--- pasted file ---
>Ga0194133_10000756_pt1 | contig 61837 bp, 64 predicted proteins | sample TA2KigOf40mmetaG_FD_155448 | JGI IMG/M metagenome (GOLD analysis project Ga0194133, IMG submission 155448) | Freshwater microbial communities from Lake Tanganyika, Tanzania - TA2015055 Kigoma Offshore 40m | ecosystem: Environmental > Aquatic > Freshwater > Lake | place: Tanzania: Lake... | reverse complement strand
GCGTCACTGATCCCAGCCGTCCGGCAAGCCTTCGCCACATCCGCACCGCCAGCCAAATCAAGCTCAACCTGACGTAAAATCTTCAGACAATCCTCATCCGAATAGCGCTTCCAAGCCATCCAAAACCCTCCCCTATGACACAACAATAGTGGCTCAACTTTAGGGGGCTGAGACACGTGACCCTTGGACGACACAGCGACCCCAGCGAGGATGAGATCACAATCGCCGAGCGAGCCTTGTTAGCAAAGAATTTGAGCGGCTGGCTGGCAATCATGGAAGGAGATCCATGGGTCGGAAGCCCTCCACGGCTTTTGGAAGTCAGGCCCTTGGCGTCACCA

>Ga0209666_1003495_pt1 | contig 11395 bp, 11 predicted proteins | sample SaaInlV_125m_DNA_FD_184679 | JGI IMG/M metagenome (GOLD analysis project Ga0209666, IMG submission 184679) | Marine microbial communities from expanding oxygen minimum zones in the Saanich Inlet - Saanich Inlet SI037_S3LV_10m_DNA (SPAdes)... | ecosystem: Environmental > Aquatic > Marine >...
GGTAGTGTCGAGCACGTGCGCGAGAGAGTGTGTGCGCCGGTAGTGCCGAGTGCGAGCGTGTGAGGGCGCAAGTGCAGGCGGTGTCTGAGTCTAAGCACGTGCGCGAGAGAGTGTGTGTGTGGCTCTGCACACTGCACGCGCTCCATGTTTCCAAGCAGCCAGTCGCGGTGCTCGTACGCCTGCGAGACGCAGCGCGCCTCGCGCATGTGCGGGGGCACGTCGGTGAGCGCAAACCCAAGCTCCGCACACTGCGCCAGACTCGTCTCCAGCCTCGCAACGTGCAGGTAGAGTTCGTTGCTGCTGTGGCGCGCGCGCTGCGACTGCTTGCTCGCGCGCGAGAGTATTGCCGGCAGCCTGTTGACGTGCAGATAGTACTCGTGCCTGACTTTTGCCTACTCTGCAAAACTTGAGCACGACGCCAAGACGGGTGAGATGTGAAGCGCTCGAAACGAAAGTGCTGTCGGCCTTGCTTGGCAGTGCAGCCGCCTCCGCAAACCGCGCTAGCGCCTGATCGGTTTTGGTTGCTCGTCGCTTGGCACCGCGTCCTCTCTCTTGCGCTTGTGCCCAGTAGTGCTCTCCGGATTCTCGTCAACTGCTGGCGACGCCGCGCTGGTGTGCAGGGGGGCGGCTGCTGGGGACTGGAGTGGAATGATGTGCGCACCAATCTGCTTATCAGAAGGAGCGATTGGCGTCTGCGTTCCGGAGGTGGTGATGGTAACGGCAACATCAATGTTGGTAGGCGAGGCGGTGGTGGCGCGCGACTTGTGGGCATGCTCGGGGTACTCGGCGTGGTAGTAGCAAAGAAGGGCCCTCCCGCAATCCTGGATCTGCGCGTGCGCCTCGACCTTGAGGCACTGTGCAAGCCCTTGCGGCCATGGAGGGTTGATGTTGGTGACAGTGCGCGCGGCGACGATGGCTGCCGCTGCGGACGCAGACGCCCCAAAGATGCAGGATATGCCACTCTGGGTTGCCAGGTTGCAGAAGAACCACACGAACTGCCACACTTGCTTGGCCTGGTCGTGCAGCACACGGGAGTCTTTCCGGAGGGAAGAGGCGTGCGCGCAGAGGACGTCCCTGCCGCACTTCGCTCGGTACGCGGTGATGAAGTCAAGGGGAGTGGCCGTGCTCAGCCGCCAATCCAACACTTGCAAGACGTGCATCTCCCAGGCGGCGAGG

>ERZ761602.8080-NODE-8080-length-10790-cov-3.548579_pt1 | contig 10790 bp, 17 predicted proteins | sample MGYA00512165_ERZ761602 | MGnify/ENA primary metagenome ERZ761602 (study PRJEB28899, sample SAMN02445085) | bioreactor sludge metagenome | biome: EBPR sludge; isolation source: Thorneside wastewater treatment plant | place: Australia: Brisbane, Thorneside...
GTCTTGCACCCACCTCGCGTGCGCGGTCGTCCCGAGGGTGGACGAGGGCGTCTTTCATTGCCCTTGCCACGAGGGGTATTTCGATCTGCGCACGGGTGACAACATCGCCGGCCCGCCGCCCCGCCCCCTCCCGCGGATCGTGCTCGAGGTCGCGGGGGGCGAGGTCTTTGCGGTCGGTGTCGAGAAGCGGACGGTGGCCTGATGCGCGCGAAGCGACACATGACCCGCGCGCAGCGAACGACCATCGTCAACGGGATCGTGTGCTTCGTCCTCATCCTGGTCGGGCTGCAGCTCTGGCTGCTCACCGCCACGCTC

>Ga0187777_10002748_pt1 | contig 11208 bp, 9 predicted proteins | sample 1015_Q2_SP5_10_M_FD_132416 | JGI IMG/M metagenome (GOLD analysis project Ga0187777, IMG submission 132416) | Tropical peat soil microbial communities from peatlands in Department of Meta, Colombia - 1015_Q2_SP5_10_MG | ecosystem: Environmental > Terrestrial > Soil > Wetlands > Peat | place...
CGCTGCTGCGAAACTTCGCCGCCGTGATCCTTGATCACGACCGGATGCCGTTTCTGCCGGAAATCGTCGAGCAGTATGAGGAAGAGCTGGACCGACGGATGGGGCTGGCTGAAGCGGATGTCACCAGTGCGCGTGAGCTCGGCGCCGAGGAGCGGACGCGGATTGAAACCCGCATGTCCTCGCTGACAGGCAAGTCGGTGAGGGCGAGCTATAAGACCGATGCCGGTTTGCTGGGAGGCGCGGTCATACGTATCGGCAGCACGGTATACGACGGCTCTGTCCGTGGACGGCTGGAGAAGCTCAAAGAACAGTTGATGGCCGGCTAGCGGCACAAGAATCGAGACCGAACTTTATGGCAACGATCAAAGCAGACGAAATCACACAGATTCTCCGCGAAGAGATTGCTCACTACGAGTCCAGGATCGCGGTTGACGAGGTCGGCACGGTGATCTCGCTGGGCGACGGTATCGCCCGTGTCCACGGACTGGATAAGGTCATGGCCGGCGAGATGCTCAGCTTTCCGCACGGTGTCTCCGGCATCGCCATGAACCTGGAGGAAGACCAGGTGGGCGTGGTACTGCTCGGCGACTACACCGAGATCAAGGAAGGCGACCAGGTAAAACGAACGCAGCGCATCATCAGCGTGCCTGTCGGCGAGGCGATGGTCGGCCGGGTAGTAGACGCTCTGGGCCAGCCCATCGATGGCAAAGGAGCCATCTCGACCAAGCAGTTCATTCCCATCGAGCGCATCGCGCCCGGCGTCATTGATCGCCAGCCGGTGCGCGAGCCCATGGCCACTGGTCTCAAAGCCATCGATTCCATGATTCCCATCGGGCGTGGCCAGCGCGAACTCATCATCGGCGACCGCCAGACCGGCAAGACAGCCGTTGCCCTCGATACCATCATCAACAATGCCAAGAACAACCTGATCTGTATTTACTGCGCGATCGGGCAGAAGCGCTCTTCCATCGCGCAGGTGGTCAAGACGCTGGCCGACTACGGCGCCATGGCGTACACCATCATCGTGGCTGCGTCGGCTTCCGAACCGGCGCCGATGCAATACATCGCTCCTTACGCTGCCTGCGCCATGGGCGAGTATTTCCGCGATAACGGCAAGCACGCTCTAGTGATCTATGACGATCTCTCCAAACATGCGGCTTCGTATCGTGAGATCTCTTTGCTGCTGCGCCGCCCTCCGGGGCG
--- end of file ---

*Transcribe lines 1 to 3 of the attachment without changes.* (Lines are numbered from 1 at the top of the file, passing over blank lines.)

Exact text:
>Ga0194133_10000756_pt1 | contig 61837 bp, 64 predicted proteins | sample TA2KigOf40mmetaG_FD_155448 | JGI IMG/M metagenome (GOLD analysis project Ga0194133, IMG submission 155448) | Freshwater microbial communities from Lake Tanganyika, Tanzania - TA2015055 Kigoma Offshore 40m | ecosystem: Environmental > Aquatic > Freshwater > Lake | place: Tanzania: Lake... | reverse complement strand
GCGTCACTGATCCCAGCCGTCCGGCAAGCCTTCGCCACATCCGCACCGCCAGCCAAATCAAGCTCAACCTGACGTAAAATCTTCAGACAATCCTCATCCGAATAGCGCTTCCAAGCCATCCAAAACCCTCCCCTATGACACAACAATAGTGGCTCAACTTTAGGGGGCTGAGACACGTGACCCTTGGACGACACAGCGACCCCAGCGAGGATGAGATCACAATCGCCGAGCGAGCCTTGTTAGCAAAGAATTTGAGCGGCTGGCTGGCAATCATGGAAGGAGATCCATGGGTCGGAAGCCCTCCACGGCTTTTGGAAGTCAGGCCCTTGGCGTCACCA

>Ga0209666_1003495_pt1 | contig 11395 bp, 11 predicted proteins | sample SaaInlV_125m_DNA_FD_184679 | JGI IMG/M metagenome (GOLD analysis project Ga0209666, IMG submission 184679) | Marine microbial communities from expanding oxygen minimum zones in the Saanich Inlet - Saanich Inlet SI037_S3LV_10m_DNA (SPAdes)... | ecosystem: Environmental > Aquatic > Marine >...